The Ohio Department of Agriculture (ODA) has confirmed several new spotted lanternfly (SLF) infestations across the state, including Columbus and Toledo.
In 2021, ODA designated the spotted lanternfly as a destructive plant pest and established regulations aimed at reducing the risk of spread. As a result of new detections, Franklin, Hamilton, Lucas, Mahoning, and Muskingum counties will be added to the spotted lanternfly regulated area. In regulated areas, spotted lanternfly infestations have been confirmed and inspections are increased.
The spotted lanternfly was first detected in the U.S. in Pennsylvania in 2014. It was likely brought to the U.S. by imported goods. The first confirmation in Ohio was in Mingo Junction in 2020. The spotted lanternfly is an insect native to Asia that is a pest of grapes, hops, and apples, along with many other species of plants. This pest is a great concern to the grape and wine industry, which contributes more than $6 billion dollars in economic activity to the state yearly. An invasive tree known as tree of heaven is the primary host for spotted lanternfly.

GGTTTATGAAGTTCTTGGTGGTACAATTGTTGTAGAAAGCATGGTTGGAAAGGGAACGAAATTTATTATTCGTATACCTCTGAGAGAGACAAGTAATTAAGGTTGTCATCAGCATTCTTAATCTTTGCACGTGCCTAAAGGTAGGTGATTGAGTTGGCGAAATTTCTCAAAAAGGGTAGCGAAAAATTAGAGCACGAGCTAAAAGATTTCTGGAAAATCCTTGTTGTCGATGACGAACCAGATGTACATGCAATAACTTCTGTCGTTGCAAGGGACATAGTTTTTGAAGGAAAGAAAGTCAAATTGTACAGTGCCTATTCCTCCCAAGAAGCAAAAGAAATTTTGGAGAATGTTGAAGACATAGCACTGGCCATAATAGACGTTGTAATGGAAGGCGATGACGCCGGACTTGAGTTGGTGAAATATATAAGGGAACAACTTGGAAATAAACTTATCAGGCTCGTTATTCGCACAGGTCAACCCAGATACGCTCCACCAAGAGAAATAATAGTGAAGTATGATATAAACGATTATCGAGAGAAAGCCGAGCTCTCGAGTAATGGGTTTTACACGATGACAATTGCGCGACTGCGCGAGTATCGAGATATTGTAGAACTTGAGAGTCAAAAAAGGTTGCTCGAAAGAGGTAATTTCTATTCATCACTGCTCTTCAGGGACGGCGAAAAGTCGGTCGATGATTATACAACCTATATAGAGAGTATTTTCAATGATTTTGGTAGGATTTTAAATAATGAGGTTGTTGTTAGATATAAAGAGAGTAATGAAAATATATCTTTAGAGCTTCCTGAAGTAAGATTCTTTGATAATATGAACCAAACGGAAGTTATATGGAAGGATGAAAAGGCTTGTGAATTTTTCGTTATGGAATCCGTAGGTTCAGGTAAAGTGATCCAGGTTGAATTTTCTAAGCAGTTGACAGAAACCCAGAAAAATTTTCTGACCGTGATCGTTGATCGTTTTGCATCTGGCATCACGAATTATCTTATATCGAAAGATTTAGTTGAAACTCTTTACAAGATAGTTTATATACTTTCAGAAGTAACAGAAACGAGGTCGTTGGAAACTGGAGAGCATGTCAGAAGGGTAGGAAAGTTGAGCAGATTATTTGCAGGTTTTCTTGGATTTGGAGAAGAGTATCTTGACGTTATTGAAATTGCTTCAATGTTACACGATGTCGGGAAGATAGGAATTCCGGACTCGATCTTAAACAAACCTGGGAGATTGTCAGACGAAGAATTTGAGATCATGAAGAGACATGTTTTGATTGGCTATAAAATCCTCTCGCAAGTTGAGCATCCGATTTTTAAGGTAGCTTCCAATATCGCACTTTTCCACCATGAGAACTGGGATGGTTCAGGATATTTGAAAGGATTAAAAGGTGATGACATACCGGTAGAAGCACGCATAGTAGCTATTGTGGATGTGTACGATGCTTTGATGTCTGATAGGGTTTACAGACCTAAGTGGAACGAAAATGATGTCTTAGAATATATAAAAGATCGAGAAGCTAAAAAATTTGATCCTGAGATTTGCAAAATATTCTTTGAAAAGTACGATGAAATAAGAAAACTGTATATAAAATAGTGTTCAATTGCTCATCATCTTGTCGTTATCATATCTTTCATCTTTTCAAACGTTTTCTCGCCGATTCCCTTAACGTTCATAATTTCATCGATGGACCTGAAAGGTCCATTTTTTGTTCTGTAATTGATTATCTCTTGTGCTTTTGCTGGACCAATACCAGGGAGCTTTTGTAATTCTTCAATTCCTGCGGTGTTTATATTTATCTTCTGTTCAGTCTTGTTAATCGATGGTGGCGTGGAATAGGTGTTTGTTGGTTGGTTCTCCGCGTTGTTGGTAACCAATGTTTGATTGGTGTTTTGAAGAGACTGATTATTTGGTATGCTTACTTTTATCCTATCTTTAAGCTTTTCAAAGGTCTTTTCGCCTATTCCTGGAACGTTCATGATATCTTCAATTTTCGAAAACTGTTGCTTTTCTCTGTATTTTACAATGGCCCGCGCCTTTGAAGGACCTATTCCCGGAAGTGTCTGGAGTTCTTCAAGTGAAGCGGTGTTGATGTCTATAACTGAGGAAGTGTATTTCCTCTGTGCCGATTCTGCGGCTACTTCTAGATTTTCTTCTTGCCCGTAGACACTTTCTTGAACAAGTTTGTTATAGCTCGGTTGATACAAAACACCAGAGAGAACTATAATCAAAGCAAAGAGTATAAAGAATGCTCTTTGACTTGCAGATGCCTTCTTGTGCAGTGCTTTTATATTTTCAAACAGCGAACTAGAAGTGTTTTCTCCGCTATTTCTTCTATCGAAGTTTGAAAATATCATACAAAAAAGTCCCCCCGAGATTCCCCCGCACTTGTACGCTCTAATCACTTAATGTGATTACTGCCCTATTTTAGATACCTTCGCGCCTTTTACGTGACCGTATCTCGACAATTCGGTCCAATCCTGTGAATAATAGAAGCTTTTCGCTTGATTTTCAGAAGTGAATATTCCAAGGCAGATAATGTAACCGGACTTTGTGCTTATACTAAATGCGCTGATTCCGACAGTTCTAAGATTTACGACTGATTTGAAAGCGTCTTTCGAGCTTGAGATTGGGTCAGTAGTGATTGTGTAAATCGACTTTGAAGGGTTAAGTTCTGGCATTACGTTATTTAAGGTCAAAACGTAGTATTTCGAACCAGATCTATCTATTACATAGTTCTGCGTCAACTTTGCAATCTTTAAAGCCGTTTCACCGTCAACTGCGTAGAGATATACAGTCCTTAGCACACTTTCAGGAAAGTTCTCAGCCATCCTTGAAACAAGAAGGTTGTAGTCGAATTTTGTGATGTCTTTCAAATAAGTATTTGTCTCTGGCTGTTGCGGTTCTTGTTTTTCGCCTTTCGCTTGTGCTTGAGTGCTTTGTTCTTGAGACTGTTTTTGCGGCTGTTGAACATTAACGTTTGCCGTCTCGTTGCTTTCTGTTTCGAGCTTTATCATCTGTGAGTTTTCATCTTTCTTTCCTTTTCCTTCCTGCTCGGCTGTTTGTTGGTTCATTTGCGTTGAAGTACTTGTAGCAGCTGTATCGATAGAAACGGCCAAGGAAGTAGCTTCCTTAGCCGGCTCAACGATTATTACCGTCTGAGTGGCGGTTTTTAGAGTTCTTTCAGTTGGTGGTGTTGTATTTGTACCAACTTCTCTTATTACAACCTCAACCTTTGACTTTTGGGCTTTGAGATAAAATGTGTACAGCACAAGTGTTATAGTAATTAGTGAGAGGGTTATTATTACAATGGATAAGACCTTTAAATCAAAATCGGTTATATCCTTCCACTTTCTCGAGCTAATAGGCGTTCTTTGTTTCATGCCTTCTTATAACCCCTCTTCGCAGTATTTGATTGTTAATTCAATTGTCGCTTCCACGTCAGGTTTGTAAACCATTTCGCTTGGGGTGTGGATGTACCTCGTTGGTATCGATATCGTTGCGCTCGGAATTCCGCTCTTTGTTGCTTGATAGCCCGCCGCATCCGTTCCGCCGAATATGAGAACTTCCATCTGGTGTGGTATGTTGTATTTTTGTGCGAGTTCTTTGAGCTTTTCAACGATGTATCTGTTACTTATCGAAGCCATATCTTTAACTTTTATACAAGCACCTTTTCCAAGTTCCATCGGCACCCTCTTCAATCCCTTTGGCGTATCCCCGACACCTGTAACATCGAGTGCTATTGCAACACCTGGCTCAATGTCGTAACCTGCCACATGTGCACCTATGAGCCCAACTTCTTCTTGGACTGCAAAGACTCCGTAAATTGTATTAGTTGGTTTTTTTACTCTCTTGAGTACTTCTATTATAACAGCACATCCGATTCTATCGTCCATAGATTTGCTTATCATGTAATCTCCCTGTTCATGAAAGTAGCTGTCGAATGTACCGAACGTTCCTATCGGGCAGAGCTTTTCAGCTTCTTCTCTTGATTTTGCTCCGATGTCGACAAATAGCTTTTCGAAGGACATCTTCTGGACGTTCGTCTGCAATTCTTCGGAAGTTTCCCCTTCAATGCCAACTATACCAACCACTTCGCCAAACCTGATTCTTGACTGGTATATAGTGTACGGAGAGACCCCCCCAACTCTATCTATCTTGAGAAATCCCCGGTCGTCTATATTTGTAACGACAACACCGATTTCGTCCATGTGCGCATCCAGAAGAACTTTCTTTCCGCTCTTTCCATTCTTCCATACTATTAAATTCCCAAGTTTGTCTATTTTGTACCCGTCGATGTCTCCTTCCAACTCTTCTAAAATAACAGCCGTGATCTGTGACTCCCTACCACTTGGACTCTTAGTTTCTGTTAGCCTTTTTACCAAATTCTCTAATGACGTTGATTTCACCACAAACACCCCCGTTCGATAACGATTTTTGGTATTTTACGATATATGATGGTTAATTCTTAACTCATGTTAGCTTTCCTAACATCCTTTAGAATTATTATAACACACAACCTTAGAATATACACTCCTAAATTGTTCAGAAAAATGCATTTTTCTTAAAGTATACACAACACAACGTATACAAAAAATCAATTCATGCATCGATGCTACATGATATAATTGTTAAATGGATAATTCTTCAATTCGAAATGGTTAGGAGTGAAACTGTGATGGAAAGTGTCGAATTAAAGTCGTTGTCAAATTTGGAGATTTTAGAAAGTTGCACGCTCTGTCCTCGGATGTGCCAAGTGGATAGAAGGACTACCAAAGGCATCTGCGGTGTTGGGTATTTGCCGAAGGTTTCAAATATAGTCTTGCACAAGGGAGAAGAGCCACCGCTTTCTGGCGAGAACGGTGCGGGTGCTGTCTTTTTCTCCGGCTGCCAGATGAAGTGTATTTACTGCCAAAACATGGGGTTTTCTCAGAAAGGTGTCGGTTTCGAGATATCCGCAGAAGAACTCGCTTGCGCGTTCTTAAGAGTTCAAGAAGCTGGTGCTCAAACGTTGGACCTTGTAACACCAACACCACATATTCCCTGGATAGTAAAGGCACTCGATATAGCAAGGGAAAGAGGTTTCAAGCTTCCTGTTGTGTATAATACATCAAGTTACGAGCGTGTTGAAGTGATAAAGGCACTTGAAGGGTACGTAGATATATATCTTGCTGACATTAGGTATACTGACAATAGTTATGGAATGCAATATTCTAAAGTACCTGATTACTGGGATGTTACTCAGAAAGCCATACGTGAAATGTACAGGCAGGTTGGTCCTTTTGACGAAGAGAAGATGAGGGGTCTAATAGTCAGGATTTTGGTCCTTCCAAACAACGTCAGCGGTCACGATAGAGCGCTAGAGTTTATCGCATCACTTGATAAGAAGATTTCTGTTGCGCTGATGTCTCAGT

The public plays an important role in detecting this insect. In late summer and into fall, spotted lanternflies are in their adult stage. They are approximately one inch, with black bodies and colorful red and grey wings with black markings. They will lay eggs (small, grey masses covered by a waxy covering) beginning in October.
If you think you see spotted lanternflies or damage caused by them, please report it to ODA by filling out the Ohio Plant Pest Reporter. A clear photo is required for submissions.